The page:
Trinity students attend March for Life in DC
A little cold weather wasn’t enough to keep a group of North Dakotans from attending Wednesday’s March for Life in the nation’s capital.
After all, North Dakotans are used to cold weather.
Joining a group of close to 100 teenagers that took the 28-hour bus ride from the Peace Garden State were nine students from Dickinson Trinity High School who made the trip to Washington, D.C., for the march, dubbed as the nation’s largest anti-abortion event.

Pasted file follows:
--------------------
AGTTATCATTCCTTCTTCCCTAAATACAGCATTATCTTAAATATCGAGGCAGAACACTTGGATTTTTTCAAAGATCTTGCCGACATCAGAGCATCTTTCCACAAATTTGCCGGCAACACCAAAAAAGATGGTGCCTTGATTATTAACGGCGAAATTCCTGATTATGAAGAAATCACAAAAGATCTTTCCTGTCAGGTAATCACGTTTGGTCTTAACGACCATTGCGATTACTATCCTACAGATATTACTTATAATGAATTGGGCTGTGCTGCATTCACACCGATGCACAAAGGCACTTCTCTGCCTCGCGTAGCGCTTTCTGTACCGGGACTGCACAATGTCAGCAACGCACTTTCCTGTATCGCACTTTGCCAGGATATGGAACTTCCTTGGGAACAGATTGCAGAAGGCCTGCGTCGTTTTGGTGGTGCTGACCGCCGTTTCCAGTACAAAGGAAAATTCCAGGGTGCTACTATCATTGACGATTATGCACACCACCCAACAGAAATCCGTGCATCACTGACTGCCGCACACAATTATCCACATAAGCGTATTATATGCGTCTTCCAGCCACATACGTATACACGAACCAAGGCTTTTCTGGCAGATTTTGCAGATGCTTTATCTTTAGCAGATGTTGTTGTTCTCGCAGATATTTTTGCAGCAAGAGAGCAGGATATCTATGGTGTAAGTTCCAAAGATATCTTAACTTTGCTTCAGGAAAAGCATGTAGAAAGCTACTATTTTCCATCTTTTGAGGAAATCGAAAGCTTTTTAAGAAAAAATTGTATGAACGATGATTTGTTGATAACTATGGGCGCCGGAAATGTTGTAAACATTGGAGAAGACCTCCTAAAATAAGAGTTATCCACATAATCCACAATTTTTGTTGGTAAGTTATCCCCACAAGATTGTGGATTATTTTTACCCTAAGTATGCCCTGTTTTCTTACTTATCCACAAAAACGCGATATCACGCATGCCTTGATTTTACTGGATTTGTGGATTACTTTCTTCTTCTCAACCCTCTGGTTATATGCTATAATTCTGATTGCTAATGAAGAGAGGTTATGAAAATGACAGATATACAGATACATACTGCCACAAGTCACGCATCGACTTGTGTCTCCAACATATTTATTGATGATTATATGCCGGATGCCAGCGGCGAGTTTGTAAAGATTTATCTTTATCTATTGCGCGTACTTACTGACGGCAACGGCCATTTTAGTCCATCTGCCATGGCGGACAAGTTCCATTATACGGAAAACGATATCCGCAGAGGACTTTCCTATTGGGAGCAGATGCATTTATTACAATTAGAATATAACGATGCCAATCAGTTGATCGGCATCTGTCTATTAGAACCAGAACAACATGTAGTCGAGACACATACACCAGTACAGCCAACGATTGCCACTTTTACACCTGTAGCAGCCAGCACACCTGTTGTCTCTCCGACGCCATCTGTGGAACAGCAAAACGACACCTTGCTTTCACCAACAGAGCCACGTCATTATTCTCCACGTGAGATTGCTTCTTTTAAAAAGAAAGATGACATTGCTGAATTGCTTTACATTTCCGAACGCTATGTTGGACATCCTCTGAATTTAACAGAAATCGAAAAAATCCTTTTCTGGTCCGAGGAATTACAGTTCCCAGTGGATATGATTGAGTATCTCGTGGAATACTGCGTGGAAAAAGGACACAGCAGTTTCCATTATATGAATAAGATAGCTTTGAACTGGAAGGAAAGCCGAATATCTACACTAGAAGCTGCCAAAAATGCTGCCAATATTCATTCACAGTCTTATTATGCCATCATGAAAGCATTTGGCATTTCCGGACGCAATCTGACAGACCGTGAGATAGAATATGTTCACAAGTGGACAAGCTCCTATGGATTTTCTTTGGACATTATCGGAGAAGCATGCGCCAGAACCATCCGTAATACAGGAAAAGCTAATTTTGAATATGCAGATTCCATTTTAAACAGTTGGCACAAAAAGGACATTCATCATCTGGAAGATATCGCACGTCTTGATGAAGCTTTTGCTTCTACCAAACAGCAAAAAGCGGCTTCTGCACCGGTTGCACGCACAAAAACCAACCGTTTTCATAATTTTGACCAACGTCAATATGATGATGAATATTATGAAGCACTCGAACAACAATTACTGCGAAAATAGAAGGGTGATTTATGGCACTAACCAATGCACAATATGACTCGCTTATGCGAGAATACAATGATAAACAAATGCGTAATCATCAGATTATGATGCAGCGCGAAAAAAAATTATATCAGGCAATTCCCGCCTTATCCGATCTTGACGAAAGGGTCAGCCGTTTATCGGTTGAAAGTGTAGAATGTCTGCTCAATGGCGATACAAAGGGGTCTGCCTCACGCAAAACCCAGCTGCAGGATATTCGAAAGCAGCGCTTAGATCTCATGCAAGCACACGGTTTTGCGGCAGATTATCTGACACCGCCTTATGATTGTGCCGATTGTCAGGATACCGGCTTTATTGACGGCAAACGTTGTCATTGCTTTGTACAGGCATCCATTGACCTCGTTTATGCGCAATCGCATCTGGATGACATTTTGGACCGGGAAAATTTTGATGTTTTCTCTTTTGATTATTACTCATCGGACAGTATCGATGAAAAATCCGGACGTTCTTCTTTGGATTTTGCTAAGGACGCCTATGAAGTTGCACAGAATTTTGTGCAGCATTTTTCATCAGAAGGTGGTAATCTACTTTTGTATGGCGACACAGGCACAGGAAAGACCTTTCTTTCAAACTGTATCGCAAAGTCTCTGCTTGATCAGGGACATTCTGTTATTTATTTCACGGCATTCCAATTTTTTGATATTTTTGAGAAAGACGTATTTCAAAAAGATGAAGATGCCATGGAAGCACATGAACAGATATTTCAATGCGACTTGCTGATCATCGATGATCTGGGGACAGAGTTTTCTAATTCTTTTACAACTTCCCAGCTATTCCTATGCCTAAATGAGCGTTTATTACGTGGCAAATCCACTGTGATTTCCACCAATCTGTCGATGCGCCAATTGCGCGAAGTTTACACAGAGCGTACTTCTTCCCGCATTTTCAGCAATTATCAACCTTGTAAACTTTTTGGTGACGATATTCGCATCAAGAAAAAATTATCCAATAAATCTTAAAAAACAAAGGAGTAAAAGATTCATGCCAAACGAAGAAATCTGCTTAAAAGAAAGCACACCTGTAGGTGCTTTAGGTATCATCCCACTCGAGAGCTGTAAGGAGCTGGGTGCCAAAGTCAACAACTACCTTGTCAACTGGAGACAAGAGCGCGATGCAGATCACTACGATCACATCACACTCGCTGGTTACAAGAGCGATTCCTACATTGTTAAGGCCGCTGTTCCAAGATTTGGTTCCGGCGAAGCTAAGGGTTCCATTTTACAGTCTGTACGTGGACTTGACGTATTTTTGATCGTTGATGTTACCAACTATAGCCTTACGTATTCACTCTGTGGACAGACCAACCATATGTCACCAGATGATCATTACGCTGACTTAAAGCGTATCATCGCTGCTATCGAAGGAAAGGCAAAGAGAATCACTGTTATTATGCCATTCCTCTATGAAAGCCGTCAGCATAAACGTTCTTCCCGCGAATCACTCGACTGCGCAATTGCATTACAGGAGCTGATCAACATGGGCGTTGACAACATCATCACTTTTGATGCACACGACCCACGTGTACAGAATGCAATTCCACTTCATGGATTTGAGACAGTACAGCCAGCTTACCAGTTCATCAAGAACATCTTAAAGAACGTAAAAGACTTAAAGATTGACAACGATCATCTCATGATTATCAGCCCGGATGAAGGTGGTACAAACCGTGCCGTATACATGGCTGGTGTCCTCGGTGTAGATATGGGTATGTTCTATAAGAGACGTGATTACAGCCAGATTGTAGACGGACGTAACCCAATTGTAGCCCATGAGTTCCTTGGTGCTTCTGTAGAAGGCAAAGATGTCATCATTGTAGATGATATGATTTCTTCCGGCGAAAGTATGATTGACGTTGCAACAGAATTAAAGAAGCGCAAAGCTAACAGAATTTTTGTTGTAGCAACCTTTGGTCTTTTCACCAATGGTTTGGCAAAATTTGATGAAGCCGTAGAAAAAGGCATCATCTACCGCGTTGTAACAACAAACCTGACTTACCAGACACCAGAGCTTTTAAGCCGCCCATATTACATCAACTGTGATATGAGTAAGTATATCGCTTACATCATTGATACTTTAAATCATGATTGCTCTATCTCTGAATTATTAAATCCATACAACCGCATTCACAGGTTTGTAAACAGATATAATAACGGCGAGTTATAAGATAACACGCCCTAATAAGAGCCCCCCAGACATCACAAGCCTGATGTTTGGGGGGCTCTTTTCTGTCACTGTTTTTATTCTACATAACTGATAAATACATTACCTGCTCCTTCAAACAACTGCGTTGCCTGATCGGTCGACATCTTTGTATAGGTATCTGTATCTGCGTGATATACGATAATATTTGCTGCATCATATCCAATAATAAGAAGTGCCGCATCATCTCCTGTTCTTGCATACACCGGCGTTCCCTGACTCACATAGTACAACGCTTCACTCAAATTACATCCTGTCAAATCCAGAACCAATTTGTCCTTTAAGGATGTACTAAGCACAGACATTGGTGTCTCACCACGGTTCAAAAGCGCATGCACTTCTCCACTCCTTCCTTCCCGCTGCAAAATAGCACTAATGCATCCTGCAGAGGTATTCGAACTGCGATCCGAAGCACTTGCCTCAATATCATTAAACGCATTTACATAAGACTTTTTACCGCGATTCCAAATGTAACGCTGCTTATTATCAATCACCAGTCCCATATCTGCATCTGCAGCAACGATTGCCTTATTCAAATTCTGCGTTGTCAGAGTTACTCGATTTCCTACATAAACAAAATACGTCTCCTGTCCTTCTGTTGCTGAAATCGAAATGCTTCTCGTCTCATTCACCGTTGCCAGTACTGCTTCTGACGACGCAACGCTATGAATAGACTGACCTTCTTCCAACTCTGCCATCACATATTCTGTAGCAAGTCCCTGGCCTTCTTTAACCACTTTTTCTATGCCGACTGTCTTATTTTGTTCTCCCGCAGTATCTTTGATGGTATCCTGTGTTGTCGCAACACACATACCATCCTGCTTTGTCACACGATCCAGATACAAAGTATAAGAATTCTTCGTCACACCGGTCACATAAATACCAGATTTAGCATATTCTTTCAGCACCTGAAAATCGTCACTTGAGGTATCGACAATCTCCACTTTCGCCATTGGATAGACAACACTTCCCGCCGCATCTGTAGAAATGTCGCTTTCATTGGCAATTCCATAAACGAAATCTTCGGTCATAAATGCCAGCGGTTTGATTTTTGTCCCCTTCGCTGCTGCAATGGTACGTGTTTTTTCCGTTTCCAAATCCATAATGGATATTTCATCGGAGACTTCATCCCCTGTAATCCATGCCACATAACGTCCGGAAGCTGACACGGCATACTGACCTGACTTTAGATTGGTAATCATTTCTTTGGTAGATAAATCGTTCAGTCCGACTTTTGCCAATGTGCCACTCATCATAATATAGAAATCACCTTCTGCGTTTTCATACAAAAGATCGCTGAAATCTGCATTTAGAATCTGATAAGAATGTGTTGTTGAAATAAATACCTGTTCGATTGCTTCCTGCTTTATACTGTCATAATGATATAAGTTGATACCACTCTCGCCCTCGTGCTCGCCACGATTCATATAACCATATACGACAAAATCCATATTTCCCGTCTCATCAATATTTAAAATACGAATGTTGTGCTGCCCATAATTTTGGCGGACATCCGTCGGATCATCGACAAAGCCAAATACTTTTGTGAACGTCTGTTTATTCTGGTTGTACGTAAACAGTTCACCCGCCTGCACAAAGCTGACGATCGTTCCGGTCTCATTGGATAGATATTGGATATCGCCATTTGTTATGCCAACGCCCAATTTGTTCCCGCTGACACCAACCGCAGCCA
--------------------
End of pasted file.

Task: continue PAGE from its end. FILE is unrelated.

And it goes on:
“It was so much fun,” said Trinity junior Allyssa Wittenberg, who was making her second trip to the annual march. “Everyone here is so passionate about this pro-life movement. It’s very moving to witness.”Rev. Kregg Hochhalter, the chaplain at Trinity, was one of a handful of chaperones accompanying his students, along with students from St. Mary’s Central High School in Bismarck and Bishop Ryan High School in Minot.The group arrived in Washington on Sunday and was able to take in many of the sights and landmarks the historic city has to offer during the days leading up to the march, Hochhalter said.Event participants marched through temperatures that registered in the teens Wednesday.“I would estimate there were close to 300,000 people at the march (Wednesday),” Hochhalter said. “Projections were for close to a half-million. But, with the weather being what it has, it may have brought that number down. For the vast majority of our students from North Dakota, it was their first time and I think it was a great experience for them.”Representing opposition to the landmark 1973 Supreme Court case Roe v. Wade, which legalized abortion in America, participants are made up of mostly Catholics, including many young adults with high school and college groups from around the country.“This generation of youth has courage and conviction that is really unmatched from other generations when it comes to defending life,” Hochhalter said. “We were able to attend the nation’s largest youth conference, Students for Life, with just under 3,000 students participating. This was just great exposure for our students from North Dakota.”